Okay, several things here (please forgive me if this sounds patronising, but I don’t know what your level of technical understanding is).
The bad news first: you are highly unlikely to get anywhere with this. Companies like Yahoo! and Hotmail loathe having to spend time surrendering details – remember, they don’t have thousands of staff dealing with the webmail services. They will do so when forced to by legal authorities, and may well take action if the email your friend received was threatening or abusive (most likely simply deleting the account). Since it wasn’t, though, they’re unlikely to give out any details.
Secondly, if the Yahoo! account is anything like my Hotmail account, they have no accurate details on the true user (according to Hotmail, my name is N/A and I live at 1 N/A Street, N/A, N/A). If this is the case, then for Yahoo! to begin tracing the real user, they would have to search through whatever IP logs they keep – a long and arduous task that they won’t start without a good reason.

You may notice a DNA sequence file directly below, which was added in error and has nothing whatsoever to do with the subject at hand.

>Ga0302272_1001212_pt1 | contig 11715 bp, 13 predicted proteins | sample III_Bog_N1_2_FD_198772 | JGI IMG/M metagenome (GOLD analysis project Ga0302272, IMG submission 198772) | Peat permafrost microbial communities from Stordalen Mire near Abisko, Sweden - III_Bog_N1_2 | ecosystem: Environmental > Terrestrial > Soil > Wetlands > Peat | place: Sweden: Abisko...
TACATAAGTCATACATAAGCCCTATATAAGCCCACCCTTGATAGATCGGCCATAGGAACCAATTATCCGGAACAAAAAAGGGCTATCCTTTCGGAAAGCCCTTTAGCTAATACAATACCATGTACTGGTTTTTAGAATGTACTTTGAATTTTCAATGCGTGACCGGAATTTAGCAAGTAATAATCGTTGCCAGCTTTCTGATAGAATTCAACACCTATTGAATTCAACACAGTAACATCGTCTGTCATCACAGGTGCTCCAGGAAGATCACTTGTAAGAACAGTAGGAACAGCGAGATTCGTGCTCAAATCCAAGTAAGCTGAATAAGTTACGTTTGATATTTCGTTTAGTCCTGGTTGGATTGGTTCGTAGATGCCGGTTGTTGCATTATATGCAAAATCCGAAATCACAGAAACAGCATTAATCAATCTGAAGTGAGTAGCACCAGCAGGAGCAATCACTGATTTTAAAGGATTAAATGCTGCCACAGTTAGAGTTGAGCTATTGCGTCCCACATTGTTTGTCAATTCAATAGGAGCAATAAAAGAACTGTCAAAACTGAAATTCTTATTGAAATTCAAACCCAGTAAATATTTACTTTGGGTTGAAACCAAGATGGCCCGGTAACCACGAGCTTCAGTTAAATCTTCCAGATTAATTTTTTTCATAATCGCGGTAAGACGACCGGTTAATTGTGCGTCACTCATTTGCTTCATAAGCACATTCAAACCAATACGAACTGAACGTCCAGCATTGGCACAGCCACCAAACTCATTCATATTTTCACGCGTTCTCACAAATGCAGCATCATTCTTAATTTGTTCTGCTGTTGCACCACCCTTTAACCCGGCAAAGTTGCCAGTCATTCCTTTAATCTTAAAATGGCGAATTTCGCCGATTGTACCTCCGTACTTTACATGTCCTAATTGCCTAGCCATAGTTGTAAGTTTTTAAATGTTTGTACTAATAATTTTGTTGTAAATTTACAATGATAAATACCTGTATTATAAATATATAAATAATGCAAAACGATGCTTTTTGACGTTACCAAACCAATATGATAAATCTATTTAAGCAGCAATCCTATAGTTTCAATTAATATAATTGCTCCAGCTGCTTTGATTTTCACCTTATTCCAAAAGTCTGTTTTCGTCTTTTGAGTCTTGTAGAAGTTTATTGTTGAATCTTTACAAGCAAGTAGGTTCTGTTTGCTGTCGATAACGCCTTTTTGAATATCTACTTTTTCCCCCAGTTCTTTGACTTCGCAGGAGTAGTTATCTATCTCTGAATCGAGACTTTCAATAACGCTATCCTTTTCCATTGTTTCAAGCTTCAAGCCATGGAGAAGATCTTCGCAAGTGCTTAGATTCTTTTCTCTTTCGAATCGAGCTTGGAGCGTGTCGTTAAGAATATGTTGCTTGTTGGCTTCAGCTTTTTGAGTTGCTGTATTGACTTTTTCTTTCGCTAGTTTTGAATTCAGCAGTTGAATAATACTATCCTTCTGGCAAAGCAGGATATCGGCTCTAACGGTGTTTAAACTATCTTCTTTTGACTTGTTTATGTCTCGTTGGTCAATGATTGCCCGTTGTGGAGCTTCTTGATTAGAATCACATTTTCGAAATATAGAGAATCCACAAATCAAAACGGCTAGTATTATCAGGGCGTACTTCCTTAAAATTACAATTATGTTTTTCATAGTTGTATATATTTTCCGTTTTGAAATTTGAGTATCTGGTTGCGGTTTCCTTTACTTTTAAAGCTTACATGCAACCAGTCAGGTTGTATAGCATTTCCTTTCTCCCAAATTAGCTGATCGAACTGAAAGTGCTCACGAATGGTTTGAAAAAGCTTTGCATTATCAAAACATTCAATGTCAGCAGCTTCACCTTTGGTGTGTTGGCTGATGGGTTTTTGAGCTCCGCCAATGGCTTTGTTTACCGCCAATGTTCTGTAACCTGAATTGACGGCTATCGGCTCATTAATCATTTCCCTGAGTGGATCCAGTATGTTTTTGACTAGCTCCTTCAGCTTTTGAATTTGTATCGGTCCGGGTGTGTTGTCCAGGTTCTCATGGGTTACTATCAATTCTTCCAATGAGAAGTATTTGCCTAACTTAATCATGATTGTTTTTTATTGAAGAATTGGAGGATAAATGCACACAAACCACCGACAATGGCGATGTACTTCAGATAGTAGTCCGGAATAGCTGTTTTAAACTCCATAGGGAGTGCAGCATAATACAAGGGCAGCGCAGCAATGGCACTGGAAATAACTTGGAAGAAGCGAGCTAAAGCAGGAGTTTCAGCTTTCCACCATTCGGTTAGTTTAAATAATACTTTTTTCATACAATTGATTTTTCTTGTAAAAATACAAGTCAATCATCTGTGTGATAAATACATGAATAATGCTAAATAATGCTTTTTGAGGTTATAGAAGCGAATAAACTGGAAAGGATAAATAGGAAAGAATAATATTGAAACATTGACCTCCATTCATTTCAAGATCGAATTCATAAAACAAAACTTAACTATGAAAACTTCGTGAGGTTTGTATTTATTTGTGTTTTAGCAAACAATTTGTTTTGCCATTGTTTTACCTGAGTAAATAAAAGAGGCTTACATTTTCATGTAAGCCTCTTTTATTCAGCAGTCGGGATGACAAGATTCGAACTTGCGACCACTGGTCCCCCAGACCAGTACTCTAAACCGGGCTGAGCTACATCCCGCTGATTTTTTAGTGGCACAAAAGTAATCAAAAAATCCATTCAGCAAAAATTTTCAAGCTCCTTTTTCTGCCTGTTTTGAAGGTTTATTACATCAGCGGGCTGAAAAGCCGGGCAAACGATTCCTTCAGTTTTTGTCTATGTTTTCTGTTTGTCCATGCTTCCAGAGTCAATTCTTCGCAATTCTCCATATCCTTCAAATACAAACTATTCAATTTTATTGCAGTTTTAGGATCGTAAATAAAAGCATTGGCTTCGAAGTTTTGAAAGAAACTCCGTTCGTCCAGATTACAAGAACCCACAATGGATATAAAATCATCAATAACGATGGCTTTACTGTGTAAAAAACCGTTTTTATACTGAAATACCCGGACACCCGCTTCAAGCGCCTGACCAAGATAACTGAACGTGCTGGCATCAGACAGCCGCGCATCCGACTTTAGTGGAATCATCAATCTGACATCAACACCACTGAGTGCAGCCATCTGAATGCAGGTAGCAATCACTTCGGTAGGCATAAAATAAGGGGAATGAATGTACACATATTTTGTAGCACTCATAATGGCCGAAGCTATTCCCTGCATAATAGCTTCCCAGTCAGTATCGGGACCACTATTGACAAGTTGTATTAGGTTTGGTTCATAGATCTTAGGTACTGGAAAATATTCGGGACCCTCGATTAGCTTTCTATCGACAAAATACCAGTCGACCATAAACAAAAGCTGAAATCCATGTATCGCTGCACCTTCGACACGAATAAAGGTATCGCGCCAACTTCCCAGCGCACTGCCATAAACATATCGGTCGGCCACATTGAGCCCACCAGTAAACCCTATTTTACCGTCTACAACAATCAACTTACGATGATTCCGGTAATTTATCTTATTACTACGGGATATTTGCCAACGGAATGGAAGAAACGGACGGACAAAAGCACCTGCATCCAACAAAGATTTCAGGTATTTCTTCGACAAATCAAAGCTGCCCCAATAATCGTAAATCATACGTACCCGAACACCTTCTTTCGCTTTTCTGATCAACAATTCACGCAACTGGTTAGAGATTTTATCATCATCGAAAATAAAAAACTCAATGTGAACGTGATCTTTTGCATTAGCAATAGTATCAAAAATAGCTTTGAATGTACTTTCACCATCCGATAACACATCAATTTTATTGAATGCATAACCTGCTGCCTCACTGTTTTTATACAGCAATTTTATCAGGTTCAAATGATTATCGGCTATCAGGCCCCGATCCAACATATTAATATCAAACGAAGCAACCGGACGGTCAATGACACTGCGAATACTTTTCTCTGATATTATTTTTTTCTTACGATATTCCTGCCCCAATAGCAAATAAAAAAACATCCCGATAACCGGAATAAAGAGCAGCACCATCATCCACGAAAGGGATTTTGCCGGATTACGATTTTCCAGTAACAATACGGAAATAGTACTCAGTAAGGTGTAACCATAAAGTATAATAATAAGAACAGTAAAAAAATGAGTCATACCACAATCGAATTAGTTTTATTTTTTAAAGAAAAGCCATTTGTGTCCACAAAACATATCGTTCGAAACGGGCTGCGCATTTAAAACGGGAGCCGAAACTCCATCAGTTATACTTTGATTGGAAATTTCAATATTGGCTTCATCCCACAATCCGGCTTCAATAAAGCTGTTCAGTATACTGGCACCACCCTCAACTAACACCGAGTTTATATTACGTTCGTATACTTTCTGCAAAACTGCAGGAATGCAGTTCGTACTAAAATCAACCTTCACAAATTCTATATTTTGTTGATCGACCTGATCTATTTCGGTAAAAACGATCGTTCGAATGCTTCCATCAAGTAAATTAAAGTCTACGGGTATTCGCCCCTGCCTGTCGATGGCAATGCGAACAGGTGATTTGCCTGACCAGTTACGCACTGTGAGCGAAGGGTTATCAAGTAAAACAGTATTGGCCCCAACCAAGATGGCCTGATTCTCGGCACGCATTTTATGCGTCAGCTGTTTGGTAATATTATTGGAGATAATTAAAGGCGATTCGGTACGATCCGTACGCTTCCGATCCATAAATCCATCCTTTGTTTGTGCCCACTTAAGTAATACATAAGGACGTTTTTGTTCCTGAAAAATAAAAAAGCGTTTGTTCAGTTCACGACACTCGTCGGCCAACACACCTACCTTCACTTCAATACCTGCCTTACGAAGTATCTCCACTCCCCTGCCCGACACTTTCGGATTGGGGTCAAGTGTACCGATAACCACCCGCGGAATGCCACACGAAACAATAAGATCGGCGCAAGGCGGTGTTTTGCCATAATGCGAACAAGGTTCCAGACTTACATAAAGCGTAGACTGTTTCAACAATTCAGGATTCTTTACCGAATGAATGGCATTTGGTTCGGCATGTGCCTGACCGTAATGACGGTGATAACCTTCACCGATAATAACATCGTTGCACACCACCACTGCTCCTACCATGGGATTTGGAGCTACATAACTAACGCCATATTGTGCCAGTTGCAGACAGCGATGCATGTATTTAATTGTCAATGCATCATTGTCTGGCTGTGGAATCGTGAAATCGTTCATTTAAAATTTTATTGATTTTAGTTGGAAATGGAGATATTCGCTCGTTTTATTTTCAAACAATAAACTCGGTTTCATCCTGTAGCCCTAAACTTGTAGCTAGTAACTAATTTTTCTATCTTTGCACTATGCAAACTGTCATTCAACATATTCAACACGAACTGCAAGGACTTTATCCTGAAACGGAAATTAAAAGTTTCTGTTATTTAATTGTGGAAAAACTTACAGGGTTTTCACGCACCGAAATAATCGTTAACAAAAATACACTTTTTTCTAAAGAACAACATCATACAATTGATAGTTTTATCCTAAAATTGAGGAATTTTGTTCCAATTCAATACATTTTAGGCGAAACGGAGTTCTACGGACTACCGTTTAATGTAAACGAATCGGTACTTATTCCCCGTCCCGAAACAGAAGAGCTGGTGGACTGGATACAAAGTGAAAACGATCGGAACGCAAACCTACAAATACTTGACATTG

Okay. So you trace the IP address used to compose the email. The next problem is this: it probably won’t resolve to an actual PC anywhere. The chances are that this person is using a PC at work, through an ISP at home, at school/university or at an internet cafe. In most examples I can think of, the PCs used in these locations usually use DHCP. Since there aren’t enough IP addresses for each PC or network device in the world to have a unique address, companies and organisations buy “blocks” of IP addresses. Assuming that not everyone will be surfing the web at the same time, they then assign these dynamically (DHCP) – so I may have a different IP number every time I connect via my ISP.
If this is the case, then you or Yahoo! would have to go to the ISP or administrator and ask them to go through their logs used to record which IP number was assigned to which hardware ID (the MAC number) at the point when the email was sent. Again, this may be a huge amount of effort for them.
And, lastly, even if you know which physical PC the email was sent from…well, you still don’t know who the user was. If it was at an internet cafe or a university PC lab, you’re out of luck.
Sorry to be a downer, but I really doubt that Yahoo! will play ball.